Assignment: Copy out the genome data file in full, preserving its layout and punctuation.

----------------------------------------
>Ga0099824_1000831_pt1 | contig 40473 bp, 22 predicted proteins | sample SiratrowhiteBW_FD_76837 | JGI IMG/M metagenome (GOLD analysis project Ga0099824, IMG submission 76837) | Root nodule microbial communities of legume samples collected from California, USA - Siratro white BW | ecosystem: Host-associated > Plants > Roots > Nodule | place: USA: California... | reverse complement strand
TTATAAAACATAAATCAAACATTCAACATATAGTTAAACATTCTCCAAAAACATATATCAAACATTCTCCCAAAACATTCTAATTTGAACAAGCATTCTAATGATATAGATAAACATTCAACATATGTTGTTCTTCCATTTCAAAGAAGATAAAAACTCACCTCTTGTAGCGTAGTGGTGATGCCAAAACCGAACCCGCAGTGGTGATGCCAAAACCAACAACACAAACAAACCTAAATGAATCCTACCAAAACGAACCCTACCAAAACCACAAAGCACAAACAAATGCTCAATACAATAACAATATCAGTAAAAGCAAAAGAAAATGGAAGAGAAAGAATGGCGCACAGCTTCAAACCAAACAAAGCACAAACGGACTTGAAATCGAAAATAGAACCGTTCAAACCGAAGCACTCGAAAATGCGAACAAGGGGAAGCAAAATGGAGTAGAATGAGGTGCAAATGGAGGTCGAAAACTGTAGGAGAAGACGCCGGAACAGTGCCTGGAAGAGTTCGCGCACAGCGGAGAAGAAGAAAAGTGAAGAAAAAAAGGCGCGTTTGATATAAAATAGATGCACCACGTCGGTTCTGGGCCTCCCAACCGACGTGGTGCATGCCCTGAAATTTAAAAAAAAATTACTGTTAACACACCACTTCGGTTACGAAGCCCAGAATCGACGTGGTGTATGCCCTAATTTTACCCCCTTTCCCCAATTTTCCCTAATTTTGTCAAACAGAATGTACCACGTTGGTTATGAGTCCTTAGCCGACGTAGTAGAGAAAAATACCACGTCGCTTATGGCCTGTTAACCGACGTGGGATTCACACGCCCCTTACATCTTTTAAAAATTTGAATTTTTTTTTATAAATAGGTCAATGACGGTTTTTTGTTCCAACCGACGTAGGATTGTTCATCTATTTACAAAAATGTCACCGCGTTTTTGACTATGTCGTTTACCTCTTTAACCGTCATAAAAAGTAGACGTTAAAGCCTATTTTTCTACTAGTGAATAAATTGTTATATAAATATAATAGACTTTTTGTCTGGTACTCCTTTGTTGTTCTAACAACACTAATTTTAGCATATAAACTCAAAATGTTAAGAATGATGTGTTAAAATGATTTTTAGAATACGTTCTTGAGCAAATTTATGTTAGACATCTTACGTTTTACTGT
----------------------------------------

>Ga0099824_1000831_pt1 | contig 40473 bp, 22 predicted proteins | sample SiratrowhiteBW_FD_76837 | JGI IMG/M metagenome (GOLD analysis project Ga0099824, IMG submission 76837) | Root nodule microbial communities of legume samples collected from California, USA - Siratro white BW | ecosystem: Host-associated > Plants > Roots > Nodule | place: USA: California... | reverse complement strand
TTATAAAACATAAATCAAACATTCAACATATAGTTAAACATTCTCCAAAAACATATATCAAACATTCTCCCAAAACATTCTAATTTGAACAAGCATTCTAATGATATAGATAAACATTCAACATATGTTGTTCTTCCATTTCAAAGAAGATAAAAACTCACCTCTTGTAGCGTAGTGGTGATGCCAAAACCGAACCCGCAGTGGTGATGCCAAAACCAACAACACAAACAAACCTAAATGAATCCTACCAAAACGAACCCTACCAAAACCACAAAGCACAAACAAATGCTCAATACAATAACAATATCAGTAAAAGCAAAAGAAAATGGAAGAGAAAGAATGGCGCACAGCTTCAAACCAAACAAAGCACAAACGGACTTGAAATCGAAAATAGAACCGTTCAAACCGAAGCACTCGAAAATGCGAACAAGGGGAAGCAAAATGGAGTAGAATGAGGTGCAAATGGAGGTCGAAAACTGTAGGAGAAGACGCCGGAACAGTGCCTGGAAGAGTTCGCGCACAGCGGAGAAGAAGAAAAGTGAAGAAAAAAAGGCGCGTTTGATATAAAATAGATGCACCACGTCGGTTCTGGGCCTCCCAACCGACGTGGTGCATGCCCTGAAATTTAAAAAAAAATTACTGTTAACACACCACTTCGGTTACGAAGCCCAGAATCGACGTGGTGTATGCCCTAATTTTACCCCCTTTCCCCAATTTTCCCTAATTTTGTCAAACAGAATGTACCACGTTGGTTATGAGTCCTTAGCCGACGTAGTAGAGAAAAATACCACGTCGCTTATGGCCTGTTAACCGACGTGGGATTCACACGCCCCTTACATCTTTTAAAAATTTGAATTTTTTTTTATAAATAGGTCAATGACGGTTTTTTGTTCCAACCGACGTAGGATTGTTCATCTATTTACAAAAATGTCACCGCGTTTTTGACTATGTCGTTTACCTCTTTAACCGTCATAAAAAGTAGACGTTAAAGCCTATTTTTCTACTAGTGAATAAATTGTTATATAAATATAATAGACTTTTTGTCTGGTACTCCTTTGTTGTTCTAACAACACTAATTTTAGCATATAAACTCAAAATGTTAAGAATGATGTGTTAAAATGATTTTTAGAATACGTTCTTGAGCAAATTTATGTTAGACATCTTACGTTTTACTGT